If you’re thinking of making a personalised newspaper this Father’s Day, we have lots of helpful tips on our website and in our free samples, which are designed to help you get the best out of your newspapers.

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It can be quite difficult with old images in particular to get the colour balance right, so do make sure you read through our artwork guidelines to get the best printed results.


You can also contact us at for any additional information – and don’t forget to share your newspapers with us online or in The Newsagent to be in with a chance of winning our Paper of the Month competition!

Happy printing : )

Posted by Sarah | Comments Off on Turning a box of slides into a family newspaper

Filed under: case studies, digital tabloid, holidays, Newspaper Stories, photography, team

Imagining Leo Kannerschool


Leo Kannerschool is a special needs school in the Netherlands. The school offers a unique learning environment for children with autism and commissioned artist Aad Goudappel to create a series of illustrations representing their values. The result is a wonderful project interpreting themes of community, independence, structure, and self-expression.


Ankie Stoutjesdijk led graphic design on the project, creating a poster for the school using Aad’s illustrations. She was so taken with the work that she decided to print a digital tabloid newspaper keepsake for herself. ‘I’m so in love with the illustrations, and wanted to see how it would work on newsprint,’ she tells us. ‘I’m also in love with Newspaper Club and printed matter in general!’




Posted by Sarah | Comments Off on Imagining Leo Kannerschool

Filed under: case studies, community, digital broadsheet, illustration, Newspaper Stories, school

A visit to The Printing Museum in Houston, Texas


Texas has a peculiar place in the history of print. Since the 1950s, over a million coin-operated newspaper racks (including distinctively television-like USA Today dispensers) have been manufactured by Kaspar Wire Works in the town of Shiner. Today printmaking thrives in Texas so it’s unsurprising that one of the largest print museums in the United States is in Houston. The Printing Museum was founded in 1979, and houses a collection of beautiful machines and documents charting the history of printmaking from papyrus to Xerox.



I visited the museum recently, where I met longtime artist-in-residence Charles Criner. He showed me how to operate their remarkable facsimile of a Gutenberg Press and let me turn the lever on a 19th-century iron handpress to produce a sheet of the United States Constitution. He fired up a grand, whirring offset press to demonstrate how freshly-printed newspapers would fall onto the creaking wooden racks. I got to tap on a linotype keyboard and feed iron slugs into the machine. It was brilliant.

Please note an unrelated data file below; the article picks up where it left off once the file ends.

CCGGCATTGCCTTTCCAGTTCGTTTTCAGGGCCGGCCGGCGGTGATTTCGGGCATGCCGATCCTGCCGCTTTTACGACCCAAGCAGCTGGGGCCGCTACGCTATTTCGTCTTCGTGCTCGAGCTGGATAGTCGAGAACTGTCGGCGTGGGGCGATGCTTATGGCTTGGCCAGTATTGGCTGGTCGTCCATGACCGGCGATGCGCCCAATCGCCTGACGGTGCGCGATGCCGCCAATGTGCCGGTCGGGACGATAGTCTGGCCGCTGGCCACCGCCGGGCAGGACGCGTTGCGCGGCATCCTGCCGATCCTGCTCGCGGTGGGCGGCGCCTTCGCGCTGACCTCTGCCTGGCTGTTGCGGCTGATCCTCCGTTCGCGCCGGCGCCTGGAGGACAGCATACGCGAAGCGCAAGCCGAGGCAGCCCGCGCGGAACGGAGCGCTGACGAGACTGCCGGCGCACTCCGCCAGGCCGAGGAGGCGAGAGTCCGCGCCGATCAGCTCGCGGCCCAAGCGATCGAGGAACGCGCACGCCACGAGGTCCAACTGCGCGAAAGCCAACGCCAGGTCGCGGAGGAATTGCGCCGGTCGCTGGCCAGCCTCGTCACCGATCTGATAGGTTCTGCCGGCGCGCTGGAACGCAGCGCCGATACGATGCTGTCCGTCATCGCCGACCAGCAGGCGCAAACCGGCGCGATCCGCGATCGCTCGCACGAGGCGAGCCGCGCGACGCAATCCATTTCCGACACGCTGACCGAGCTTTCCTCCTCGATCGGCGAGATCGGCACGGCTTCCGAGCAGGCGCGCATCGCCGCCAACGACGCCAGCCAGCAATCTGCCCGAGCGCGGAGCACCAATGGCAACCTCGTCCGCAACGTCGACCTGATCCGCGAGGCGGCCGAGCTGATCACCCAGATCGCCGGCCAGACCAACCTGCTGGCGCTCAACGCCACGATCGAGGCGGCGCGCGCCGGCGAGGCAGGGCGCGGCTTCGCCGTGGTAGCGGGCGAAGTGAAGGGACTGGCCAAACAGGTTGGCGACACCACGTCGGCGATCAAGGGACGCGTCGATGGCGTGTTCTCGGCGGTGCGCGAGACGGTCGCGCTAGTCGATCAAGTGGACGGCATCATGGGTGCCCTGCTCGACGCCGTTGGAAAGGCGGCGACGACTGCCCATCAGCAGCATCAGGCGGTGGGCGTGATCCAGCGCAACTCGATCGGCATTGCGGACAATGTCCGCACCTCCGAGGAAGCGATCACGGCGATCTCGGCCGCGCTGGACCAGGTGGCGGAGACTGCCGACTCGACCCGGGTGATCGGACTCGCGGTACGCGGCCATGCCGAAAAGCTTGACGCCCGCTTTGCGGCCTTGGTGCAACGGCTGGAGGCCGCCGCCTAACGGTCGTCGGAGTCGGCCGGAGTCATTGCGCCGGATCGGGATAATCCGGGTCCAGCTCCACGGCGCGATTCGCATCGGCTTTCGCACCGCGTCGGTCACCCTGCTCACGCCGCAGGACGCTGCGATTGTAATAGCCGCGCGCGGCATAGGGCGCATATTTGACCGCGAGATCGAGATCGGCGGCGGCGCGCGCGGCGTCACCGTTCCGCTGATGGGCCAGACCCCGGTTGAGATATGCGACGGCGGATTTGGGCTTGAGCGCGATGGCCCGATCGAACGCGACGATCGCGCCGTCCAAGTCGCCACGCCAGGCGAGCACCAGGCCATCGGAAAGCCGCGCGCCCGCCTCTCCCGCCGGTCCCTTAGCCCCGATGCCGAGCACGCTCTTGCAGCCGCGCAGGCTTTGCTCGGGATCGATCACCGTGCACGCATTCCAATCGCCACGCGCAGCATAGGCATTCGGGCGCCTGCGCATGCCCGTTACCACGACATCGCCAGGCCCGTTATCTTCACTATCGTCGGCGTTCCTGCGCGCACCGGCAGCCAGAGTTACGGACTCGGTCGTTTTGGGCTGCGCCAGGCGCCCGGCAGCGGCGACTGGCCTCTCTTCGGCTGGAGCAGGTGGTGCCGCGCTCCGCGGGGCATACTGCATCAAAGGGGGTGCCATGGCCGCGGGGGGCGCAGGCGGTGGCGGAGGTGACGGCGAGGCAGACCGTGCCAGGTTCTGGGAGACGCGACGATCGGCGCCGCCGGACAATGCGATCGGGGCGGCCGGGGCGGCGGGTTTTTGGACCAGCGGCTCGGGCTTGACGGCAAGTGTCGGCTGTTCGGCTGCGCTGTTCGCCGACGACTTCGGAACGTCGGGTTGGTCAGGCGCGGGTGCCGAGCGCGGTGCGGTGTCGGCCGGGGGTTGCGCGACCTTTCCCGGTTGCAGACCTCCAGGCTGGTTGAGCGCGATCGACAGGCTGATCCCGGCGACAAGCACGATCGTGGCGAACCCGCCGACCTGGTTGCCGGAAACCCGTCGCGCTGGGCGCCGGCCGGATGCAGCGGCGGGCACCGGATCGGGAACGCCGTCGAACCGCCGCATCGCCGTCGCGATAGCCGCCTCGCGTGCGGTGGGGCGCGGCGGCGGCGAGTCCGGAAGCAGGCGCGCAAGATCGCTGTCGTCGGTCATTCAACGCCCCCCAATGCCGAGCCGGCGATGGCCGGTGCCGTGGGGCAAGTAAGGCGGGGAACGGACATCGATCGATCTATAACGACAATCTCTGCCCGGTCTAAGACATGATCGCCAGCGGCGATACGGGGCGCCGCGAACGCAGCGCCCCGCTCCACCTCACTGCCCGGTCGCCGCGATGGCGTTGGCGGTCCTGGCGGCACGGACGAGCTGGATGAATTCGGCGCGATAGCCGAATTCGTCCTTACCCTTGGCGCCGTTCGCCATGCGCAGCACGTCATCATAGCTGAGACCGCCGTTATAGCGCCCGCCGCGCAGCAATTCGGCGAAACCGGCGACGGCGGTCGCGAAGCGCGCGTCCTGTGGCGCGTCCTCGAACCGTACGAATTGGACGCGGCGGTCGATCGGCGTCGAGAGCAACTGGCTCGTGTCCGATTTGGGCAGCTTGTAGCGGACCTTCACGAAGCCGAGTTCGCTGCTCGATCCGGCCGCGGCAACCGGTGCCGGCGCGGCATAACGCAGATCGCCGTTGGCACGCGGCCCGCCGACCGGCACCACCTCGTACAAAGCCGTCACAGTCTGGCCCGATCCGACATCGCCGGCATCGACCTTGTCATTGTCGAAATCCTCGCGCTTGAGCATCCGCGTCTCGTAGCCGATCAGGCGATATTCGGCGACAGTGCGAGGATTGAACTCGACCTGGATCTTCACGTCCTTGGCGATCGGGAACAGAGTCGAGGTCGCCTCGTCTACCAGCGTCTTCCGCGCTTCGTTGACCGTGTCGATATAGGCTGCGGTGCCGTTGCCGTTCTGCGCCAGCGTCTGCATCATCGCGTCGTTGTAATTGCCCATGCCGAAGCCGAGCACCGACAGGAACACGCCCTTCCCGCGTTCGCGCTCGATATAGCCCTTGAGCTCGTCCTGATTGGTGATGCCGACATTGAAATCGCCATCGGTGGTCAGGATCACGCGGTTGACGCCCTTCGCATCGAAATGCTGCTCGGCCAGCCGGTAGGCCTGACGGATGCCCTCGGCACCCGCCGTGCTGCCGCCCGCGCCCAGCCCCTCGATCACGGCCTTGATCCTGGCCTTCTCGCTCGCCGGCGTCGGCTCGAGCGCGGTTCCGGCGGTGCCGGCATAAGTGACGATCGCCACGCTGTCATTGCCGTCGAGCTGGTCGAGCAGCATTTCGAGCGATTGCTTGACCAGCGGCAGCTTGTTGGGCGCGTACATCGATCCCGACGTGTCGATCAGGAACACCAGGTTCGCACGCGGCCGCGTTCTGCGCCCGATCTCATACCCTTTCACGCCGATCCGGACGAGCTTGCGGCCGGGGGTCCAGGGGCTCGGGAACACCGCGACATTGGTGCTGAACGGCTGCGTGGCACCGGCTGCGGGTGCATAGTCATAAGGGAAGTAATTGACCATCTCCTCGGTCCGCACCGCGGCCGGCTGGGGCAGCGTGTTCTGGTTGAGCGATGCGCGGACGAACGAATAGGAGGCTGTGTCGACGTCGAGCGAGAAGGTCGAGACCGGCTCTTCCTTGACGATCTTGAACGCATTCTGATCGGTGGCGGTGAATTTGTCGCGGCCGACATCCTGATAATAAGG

Mr. Criner showed me through to his workshop and we chatted about his lithography work. Here he is with a favorite print of chicken farmer, a looming figure from his childhood in Athens, Texas. (His mother warned that the farmer would barbecue him if he got too close.)


A huge sweep of printing experience in the space of a couple hours. The Printing Museum is a very special place should you find yourself in the Bayou City.


For more printing museums, have a look through our ever-growing collection on Pinterest.

Posted by Sarah | Comments Off on A visit to The Printing Museum in Houston, Texas

Filed under: field trip, museum, Newspaper Stories, team

New life for old newspapers


Photo from Nifty Thrifty Things

We tend to end up with a good deal of spare newsprint and have been thinking about how to repurpose it. Pinterest came to the rescue and we’ve added a board with some creatives ideas for recycling newspaper. If you have some old dailies piling up, why not try your hand at this clever woven basket? (Or if you’re feeling more ambition, how about a newsprint dress?)

Posted by Sarah | Comments Off on New life for old newspapers

Filed under: newspaper crafts, Newspaper Stories, Pinterest

Pinning printing museums

Photo from Maraid Design

 Photo from Maraid Design

We’ve created a new board on Pinterest to collect museums dedicated to print history, like the wonderful Robert Smail’s Printing Works in Innerleithen. Let us know if there’s a print museum we’ve missed, we love to hear about them.

Posted by Sarah | Comments Off on Pinning printing museums

Filed under: museum, Newspaper Stories, print's not dead

The Chimpington Post


It may seem incongruous for a company built around email to produce a newspaper to communicate with students — but MailChimp is known to do things a bit differently.

The cover of their career fair handout, The Chimpington Post, nods to the irony with a cover headline proclaiming ‘Email Still Not Dead!’ Traditional newspaper fixtures (crossword, classified ads) are used to playful effect in a distinctly digital age publication, complete with 80’s synthpop colour palette.


The Chimpington Post is all about what makes working at MailChimp special, which is made clear from the start with a newspaper that stands out amongst glossy stock photo pamphlets. It looks really, really brilliant.